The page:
An Insight into the Creative Process

Yann Martel, author of ‘Life of Pi’, speaks at the 2016 Canberra Writers Festival


We appreciate creative works once they are finished, with little regard for the process of creation. This process is rarely a shared experience, with mistakes and dead ends left unrevealed. Just think of how many rewrites, alternative endings, and reproductions must exist amongst our most loved works. Even Edward Munch produced two pastel and two oil painting versions of the ‘The Scream’ (1893).

Imagine then, how many other copies of creative works have been destroyed or reinterpreted that we don’t know of, see or read. We only know of the final revision, the one that has been polished, framed and deemed ready for the viewer’s interpretation.

On one hand, I think most of us hold the perception that artists will all of a sudden have a flash of inspiration. On one hand many artists do attest to experiencing a moment of clarity, wherein an idea will almost reveal itself to them, but on the other hand, we just as often learn that the pathway to creative inspiration is anchored in tireless research and endeavor. It was a breath of clarity therefore, to hear Yann Martel, the author of ‘Life of Pi’, so enthusiastically share his own experience of the creative process at the Canberra Writers Festival.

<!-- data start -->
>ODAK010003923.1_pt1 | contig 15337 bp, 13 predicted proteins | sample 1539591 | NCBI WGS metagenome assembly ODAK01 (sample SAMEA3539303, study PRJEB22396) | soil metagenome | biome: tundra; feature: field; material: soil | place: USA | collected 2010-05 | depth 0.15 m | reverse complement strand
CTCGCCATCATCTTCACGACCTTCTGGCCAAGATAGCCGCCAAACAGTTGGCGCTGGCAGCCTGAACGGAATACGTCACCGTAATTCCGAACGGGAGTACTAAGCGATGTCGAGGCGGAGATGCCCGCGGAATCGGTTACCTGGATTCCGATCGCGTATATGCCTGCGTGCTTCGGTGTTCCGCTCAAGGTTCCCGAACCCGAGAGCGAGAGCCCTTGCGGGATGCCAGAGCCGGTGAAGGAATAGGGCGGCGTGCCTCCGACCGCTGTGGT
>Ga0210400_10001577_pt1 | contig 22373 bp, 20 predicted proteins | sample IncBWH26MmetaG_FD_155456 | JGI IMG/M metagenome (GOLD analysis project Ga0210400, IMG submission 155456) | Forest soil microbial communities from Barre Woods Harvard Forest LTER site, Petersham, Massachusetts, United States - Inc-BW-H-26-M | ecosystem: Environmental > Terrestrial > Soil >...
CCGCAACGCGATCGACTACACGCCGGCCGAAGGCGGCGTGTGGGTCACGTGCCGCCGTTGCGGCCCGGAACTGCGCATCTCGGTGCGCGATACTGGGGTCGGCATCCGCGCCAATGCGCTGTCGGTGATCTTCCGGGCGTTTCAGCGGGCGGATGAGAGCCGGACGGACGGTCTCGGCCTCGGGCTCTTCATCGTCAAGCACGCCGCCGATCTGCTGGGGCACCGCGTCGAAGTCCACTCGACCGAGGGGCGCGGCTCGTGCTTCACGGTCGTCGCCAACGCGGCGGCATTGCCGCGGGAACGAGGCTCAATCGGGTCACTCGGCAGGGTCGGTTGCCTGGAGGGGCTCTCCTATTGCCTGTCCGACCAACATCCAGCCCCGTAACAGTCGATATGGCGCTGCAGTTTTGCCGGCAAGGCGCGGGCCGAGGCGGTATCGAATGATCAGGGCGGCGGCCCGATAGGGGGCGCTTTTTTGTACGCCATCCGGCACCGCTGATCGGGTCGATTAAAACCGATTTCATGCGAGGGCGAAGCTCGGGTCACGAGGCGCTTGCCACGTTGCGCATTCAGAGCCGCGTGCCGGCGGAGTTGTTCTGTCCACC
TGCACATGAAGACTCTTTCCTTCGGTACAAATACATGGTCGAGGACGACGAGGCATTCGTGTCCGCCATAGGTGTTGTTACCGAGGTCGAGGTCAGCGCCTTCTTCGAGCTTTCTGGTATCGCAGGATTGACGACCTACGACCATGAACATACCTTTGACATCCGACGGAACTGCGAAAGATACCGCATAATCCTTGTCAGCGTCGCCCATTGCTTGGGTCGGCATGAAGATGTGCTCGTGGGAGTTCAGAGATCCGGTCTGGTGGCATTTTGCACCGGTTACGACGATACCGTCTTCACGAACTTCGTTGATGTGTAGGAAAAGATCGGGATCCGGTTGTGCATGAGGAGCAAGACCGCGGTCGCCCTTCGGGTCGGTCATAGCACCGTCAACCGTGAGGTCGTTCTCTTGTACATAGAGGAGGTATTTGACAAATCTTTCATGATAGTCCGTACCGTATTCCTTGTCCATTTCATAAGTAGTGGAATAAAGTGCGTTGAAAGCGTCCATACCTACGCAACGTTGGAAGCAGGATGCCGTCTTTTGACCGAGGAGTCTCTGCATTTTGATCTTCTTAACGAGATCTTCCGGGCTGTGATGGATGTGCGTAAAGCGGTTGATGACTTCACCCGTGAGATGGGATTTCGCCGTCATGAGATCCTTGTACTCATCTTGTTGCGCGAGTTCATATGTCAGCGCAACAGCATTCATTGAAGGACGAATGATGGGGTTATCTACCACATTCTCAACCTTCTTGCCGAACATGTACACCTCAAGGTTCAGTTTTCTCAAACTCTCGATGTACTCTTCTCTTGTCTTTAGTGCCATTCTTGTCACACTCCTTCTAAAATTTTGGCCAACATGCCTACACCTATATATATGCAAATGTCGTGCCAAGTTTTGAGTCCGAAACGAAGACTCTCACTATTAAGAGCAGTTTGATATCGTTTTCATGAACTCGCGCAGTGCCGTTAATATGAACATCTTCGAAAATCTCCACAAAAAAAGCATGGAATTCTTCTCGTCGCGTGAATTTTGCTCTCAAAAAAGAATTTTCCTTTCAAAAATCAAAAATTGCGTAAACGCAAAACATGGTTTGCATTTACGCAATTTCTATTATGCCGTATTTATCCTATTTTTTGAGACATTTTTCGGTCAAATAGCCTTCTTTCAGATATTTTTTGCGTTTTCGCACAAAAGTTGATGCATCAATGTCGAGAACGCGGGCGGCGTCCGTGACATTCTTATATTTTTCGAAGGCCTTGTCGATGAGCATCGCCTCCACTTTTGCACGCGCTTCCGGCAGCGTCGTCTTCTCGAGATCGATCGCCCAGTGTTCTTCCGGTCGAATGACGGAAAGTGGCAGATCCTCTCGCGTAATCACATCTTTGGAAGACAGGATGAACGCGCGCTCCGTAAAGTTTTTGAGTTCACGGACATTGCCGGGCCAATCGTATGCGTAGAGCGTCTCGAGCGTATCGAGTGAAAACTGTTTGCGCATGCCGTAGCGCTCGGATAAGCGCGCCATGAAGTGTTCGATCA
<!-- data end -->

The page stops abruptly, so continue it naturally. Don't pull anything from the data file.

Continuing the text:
Martel’s creative process is intriguing, and reflects his particularly imaginative yet logical mind. After experiencing a moment of inspiration, he commenced extensive research into the historical and cultural context of the story. For Life of Pi, this included traveling to India, reading the Mahabharata, learning about the Hindu religion, and studying the habits of the animals that so heavily define his work.

Partnered with his vocational experiences, Martel also began a creative flurry, noting concepts, research material and small sketches in his note book. He then cut up the pages of the notebook to include anecdotes, observations and such, sorted them into piles, and systematically compiled them in different folders for each chapter.

Although only two hours long, Martel’s enthusiasm was infectious. His excitement in retelling stories, and his engagement with the questions the audience asked, highlighted the potential for the Canberra Writer’s Festival to inspire Canberra with intellectual enthusiasm.

Hopefully the Canberra Writers Festival will become a staple in every Canberran’s annual calendar.

We acknowledge the Ngunnawal and Ngambri people, who are the Traditional Custodians of the land on which Woroni, Woroni Radio and Woroni TV are created, edited, published, printed and distributed. We pay our respects to Elders past and present. We acknowledge that the name Woroni was taken from the Wadi Wadi Nation without permission, and we are striving to do better for future reconciliation.